Monday, 27 February 2012

"Strange Neighbours" by Masha du Toit


Strange Neighbours is a collection of ten illustrated fantasy short stories set in Cape Town, South Africa.  Meet a hitch hiking troll with a taste for pepper-spray and a homeless witch with a trolley full of secrets. Discover a book hoarding mermaid and a fridge full of frogs. And learn how to greet a witch – politely, of course.

Now here's a lovely and unusual collection.  Masha du Toit is a South African artist and writer, who has written and illustrated an e-book of delicate fantasy stories for adults (though there is nothing actually unsuitable for younger readers, these are not aimed at children) called 'Strange Neighbours'.  In them, quiet, ordinary people come face to face with all kinds of weird situations - and often behave with inspiring humanity and aplomb. 

In 'In the Backyard' a young man who's inherited a small house begins to wonder why the back door has been so very securely locked and barred 'like Fort Knox', when all that's out there is a weedy yard and a broken manhole cover.  And why is the shed so full of various poisons and traps?

'Kelp' is a moving tale about a lonely young woman who comes to visit the seaside in Cape Town, falls ill and is helped in by an old woman who scratches a living selling old books and magazines, and who lives in a shack under the pier.  But there's something very strange and sad about her...

Aletta drifted in and out of consciousness.  A small paraffin lamp glowed in a corner.  The sea made deep sounds beyond the walls. Then she had to sit up and clutch at a glass and drink bitter liquid. 

She woke, or dreamed she woke, in the dark.  

Sea air breathed over her, cold and wet.  A gap had opened in the wall opposite her bed. Something moved there.  A figure, barely visible in glints of dim light. Something like a scarf was wrapped about its neck. Long fringes stirred against its shoulders.  Then it ducked down and stepped through into the night beyond.  The dream darkened and sucked Aletta back  into sleep.


In 'The Ink Witch' an ostracised schoolgirl - who may have strange powers - appears to deal with her chief tormentor in a decisive and final way - and even if it's all only 'strong imagination', the story is a warning to those who crush the imagination and teach their victims to hate.   In 'Troll Patrol' a woman driver helps a very unusual fugitive to escape the police.  And in 'In The Oven' a young girl visits her grandmother and bakes gingerbread men which come to life in the oven.  Trying to save them, she drops one:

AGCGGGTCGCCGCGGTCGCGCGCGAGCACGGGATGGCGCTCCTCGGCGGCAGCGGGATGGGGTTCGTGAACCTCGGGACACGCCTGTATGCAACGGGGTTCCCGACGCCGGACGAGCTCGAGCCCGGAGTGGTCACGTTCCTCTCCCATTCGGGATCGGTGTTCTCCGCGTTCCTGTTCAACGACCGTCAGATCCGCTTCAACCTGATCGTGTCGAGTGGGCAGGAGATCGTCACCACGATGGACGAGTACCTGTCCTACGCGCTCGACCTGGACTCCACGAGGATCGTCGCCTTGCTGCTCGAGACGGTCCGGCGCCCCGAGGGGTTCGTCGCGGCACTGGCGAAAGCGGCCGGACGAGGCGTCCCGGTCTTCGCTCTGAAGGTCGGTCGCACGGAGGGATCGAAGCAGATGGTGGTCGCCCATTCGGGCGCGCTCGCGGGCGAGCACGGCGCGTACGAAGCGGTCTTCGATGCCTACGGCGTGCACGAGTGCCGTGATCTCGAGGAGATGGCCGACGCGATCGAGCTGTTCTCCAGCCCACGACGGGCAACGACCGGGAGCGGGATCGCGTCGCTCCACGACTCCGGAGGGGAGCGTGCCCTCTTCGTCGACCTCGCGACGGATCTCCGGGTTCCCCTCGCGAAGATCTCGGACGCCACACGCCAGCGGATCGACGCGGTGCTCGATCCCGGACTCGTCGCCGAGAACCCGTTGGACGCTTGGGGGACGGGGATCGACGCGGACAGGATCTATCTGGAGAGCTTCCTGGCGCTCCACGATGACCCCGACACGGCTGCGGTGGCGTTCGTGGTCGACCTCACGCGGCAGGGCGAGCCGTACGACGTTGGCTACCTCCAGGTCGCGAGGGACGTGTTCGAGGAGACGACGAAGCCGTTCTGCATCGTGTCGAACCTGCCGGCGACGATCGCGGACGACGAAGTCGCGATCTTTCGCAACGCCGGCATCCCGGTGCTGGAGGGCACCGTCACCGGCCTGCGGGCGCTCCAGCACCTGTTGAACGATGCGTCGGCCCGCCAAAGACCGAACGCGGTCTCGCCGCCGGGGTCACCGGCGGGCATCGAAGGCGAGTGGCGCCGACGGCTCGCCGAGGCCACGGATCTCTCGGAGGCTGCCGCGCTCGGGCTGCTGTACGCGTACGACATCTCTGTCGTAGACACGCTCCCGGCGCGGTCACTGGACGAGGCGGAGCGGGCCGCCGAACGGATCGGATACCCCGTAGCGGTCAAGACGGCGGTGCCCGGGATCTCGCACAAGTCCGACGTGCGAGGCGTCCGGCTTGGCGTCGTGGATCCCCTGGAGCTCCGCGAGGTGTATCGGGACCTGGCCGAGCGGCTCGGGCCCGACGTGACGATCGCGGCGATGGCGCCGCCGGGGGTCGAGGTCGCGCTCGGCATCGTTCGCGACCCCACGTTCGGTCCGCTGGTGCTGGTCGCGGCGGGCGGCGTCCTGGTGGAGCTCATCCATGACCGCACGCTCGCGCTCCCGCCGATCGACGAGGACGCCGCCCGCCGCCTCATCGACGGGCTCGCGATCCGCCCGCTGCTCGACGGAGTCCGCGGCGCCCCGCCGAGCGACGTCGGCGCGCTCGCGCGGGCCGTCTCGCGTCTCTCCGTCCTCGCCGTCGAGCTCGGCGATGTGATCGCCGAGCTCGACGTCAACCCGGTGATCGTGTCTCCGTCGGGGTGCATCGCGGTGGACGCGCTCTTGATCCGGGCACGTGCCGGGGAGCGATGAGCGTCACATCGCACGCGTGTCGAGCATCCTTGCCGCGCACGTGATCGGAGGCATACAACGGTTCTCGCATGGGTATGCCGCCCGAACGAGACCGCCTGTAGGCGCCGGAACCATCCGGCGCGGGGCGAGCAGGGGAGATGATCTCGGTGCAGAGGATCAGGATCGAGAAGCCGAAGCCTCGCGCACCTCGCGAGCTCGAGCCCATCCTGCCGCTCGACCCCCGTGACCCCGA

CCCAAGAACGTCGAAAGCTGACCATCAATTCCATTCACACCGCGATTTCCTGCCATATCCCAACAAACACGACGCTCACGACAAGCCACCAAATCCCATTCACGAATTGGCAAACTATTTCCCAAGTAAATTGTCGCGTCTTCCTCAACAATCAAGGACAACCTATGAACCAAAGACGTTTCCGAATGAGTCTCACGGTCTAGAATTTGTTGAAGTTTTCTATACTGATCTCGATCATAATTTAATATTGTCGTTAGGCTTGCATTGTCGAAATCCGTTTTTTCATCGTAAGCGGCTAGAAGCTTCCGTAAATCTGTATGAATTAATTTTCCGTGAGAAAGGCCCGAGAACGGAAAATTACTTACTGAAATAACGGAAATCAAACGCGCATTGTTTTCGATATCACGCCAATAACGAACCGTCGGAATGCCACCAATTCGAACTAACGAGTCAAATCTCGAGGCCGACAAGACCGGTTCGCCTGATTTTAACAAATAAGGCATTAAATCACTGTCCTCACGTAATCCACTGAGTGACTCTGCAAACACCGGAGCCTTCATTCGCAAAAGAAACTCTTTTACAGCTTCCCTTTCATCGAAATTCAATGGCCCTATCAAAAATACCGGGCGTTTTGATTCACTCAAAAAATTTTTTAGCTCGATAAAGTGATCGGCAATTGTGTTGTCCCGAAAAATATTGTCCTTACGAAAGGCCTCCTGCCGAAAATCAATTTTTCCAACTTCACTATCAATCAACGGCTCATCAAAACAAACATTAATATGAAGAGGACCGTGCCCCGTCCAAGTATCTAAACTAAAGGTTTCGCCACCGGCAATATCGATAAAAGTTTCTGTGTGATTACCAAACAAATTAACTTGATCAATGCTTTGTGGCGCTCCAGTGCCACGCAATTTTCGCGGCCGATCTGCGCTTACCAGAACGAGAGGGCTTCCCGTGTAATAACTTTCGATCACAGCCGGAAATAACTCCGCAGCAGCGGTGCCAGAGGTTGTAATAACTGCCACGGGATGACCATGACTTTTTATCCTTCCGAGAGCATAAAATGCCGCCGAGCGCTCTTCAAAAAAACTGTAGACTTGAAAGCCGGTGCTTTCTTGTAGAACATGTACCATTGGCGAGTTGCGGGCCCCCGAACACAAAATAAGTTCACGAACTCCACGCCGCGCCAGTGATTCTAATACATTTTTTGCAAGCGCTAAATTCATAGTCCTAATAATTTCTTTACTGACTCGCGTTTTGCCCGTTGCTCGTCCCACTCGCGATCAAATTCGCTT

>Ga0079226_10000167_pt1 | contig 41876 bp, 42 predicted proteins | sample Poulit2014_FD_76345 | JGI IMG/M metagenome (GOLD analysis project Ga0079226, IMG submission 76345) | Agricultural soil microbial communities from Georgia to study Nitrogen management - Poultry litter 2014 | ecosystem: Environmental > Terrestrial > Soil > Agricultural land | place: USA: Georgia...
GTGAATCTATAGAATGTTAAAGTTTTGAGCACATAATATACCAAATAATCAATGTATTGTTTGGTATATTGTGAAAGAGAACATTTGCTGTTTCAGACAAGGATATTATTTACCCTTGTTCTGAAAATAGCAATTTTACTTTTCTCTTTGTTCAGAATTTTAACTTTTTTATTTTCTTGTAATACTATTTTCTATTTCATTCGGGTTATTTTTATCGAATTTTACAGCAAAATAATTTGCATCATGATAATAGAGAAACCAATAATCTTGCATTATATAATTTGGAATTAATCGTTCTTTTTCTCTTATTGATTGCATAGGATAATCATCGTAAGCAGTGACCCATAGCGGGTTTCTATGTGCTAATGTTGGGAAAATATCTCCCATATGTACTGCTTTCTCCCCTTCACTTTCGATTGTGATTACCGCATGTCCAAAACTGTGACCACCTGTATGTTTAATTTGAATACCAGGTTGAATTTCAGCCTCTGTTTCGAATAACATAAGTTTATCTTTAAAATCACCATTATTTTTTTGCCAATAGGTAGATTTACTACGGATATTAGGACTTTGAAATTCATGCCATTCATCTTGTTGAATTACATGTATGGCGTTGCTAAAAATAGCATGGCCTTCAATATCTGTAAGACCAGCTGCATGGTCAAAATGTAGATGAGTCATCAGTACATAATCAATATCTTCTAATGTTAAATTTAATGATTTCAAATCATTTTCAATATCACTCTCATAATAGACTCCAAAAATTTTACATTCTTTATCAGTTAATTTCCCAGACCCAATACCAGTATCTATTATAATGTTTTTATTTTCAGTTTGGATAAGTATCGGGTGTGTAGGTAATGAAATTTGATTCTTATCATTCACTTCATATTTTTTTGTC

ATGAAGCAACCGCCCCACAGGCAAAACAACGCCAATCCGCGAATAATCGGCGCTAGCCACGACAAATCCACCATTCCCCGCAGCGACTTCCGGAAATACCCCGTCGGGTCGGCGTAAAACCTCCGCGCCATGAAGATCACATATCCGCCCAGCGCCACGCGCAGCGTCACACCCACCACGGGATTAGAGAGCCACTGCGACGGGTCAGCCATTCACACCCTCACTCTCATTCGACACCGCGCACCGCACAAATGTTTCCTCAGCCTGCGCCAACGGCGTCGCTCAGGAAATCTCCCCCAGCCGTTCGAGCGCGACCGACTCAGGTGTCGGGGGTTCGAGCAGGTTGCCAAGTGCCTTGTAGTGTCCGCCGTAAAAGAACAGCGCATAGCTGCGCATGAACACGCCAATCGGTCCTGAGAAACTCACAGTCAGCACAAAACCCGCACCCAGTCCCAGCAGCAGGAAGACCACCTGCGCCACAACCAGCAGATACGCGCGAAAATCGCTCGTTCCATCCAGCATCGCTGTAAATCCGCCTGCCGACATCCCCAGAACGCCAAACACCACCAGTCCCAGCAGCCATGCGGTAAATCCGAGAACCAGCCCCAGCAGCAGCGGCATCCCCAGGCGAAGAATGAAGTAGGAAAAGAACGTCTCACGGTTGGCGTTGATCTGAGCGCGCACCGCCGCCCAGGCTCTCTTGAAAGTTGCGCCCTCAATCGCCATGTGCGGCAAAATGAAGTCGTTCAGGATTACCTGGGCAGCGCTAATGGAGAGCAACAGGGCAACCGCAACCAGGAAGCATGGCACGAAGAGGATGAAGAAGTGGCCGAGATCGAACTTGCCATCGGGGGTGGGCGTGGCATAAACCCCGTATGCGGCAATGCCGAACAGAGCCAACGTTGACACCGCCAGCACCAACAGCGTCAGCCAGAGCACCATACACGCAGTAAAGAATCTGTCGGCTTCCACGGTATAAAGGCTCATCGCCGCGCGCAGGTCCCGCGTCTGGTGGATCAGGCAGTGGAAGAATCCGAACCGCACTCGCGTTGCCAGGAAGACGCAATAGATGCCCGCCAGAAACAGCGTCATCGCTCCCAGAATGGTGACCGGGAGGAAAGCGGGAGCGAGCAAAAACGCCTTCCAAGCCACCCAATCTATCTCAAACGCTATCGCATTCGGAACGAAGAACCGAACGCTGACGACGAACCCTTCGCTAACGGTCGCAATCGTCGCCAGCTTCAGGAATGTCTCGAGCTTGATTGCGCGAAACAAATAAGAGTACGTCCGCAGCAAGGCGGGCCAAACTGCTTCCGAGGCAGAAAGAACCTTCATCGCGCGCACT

The man had lost a leg now, but it was still alive, twitching sideways along the floor.  Why couldn't he just lie there in his baking tray like he was supposed to?  Now he'd made her hurt him.  Maybe she could put its leg back on.  But it was quite crushed, just a little pile of doughy crumbs.  The man flipped himself over and lay on his back. 

She knew what she had to do.  It was like that time she had found a baby bird that had fallen out of its nest...

There are more.  I enjoyed every one of them.  Whilst recognizing and acknowledging cruelty and pain, these sour-sweet stories offer hope and refuse to despair.  You can buy the e-book if you click on this link:  Strange Neighbours  and visit Masha's website to find out more about her writing and see more of her beautiful art.

Teaset with dragon - Masha du Toit




Masha du Toit is an artist and writer living in Cape Town, South Africa. She illustrates stories that don't exist yet, and writes about unexpected magic in every-day situations. She’s inspired by folk- and fairy tales, puppetry, and spur-of-the-moment bed time stories. She’s about to publish a full length e-book “The Story Trap”.

All pictures copyright Masha du Toit

1 comment:

Book Maven said...

I'm sorry this isn't a proper comment on the post! It's just to say that Katherine Langrish has no Internet access and won't be able to post anything until at least next week.

Do continue to check in here on Steel Thistles as she will be blogging again as soon as she is able.